Hearing Health - Services for Children with Hearing Loss
What is it?
Aural Habilitation Therapy: Listening and spoken language therapy for children with hearing loss who use hearing aids or cochlear implants.
Children with all degrees of hearing loss who use hearing aids or cochlear implants can benefit from therapy that focuses on use of their residual hearing to develop listening and spoken language.
For children who communicate with sign language, sign support is incorporated into therapy as a bridge for developing spoken language skills. Family and caregiver training is an important part of aural habilitation, especially with young children. Families are encouraged to participate in therapy.
Tips for Parents/Caregivers and Teachers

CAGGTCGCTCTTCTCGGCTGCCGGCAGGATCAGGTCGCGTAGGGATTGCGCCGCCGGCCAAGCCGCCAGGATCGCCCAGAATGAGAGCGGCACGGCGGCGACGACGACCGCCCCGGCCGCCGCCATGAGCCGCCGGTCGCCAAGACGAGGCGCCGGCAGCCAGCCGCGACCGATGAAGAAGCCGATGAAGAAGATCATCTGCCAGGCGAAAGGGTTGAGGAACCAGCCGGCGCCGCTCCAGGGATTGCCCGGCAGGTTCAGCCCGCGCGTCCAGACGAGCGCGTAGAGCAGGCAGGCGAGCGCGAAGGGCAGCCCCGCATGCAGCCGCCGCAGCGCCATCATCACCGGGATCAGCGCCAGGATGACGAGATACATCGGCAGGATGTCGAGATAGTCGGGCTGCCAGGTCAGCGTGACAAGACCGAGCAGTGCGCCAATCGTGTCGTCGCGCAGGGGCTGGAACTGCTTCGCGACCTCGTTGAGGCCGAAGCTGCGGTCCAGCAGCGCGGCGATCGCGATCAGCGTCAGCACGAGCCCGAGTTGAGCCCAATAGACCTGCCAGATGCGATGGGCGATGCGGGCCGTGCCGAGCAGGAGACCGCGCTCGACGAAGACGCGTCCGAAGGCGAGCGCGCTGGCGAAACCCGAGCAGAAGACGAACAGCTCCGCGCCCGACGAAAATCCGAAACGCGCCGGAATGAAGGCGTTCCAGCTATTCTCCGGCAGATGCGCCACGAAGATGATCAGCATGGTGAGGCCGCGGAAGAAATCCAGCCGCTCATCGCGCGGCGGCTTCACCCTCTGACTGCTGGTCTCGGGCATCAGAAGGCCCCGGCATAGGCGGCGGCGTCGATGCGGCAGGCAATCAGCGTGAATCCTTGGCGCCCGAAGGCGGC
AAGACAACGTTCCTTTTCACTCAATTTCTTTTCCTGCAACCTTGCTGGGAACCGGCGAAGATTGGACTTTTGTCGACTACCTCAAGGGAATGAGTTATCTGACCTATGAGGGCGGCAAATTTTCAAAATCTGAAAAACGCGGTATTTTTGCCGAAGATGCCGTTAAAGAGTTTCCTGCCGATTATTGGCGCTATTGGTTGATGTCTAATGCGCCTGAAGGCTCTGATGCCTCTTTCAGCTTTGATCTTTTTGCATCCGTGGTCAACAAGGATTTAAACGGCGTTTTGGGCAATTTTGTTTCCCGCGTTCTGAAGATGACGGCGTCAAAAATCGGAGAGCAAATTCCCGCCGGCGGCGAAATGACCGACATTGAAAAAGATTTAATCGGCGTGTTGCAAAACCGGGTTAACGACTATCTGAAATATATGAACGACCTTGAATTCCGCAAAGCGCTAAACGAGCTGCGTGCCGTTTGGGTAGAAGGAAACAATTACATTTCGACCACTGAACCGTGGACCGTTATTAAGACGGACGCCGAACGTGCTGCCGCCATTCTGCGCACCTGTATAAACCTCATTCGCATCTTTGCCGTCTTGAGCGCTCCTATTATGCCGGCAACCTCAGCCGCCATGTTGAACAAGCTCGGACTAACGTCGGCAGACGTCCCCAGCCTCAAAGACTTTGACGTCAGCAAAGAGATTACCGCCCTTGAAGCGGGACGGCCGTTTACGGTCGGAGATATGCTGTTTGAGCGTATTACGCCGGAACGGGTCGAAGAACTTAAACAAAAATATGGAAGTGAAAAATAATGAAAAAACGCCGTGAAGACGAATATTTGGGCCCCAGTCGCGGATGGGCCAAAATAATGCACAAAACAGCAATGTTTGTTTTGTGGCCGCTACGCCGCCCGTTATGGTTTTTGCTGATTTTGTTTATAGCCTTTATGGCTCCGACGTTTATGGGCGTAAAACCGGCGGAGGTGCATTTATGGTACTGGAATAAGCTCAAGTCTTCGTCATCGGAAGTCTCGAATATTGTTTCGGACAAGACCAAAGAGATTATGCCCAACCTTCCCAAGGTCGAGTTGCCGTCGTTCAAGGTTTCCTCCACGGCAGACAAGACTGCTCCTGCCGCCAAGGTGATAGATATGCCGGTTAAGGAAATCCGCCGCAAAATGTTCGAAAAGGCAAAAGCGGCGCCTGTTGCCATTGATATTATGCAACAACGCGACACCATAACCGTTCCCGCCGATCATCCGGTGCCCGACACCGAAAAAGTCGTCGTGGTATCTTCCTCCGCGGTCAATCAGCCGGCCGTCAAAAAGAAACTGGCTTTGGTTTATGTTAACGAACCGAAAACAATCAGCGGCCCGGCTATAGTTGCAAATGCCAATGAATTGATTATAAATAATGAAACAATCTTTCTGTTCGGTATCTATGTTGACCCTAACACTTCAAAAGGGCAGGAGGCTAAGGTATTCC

Communicating with Children who have Hearing Loss:
- Repeat instructions. It’s easy for a child with hearing loss to miss things that are said quickly and it is important that she not fall behind or appear to be misbehaving by not following directions.
- Make sure adults and peers speak clearly and she is able to see their faces. Teachers, please try not to cover your mouth with paper or books, or talk with your back towards the class.
- Help ensure she doesn’t stand out amongst her siblings or classmates. If you are concerned she missed something you have said, please check with her in a subtle way. For example, she could signal you with a finger or pencil raised.
- Make sure she sits close to the point of interest or instruction whenever possible, whether it is you, videos or other activities.
- Make sure the family, group or class understand that it’s important to speak clearly and one at a time. School directions and assignments should be available in writing.
- Make sure she is able to share or compare notes with a classmate or you, as appropriate.
Adapted from: Quick Cards for Teachers, AG Bell (www.agbell.org).
- Common Sounds
- How Do We Hear
- Noise Induced Hearing Loss
- Hearing & Communication Development Checklist
- This is a great link for parents: Noisy Planet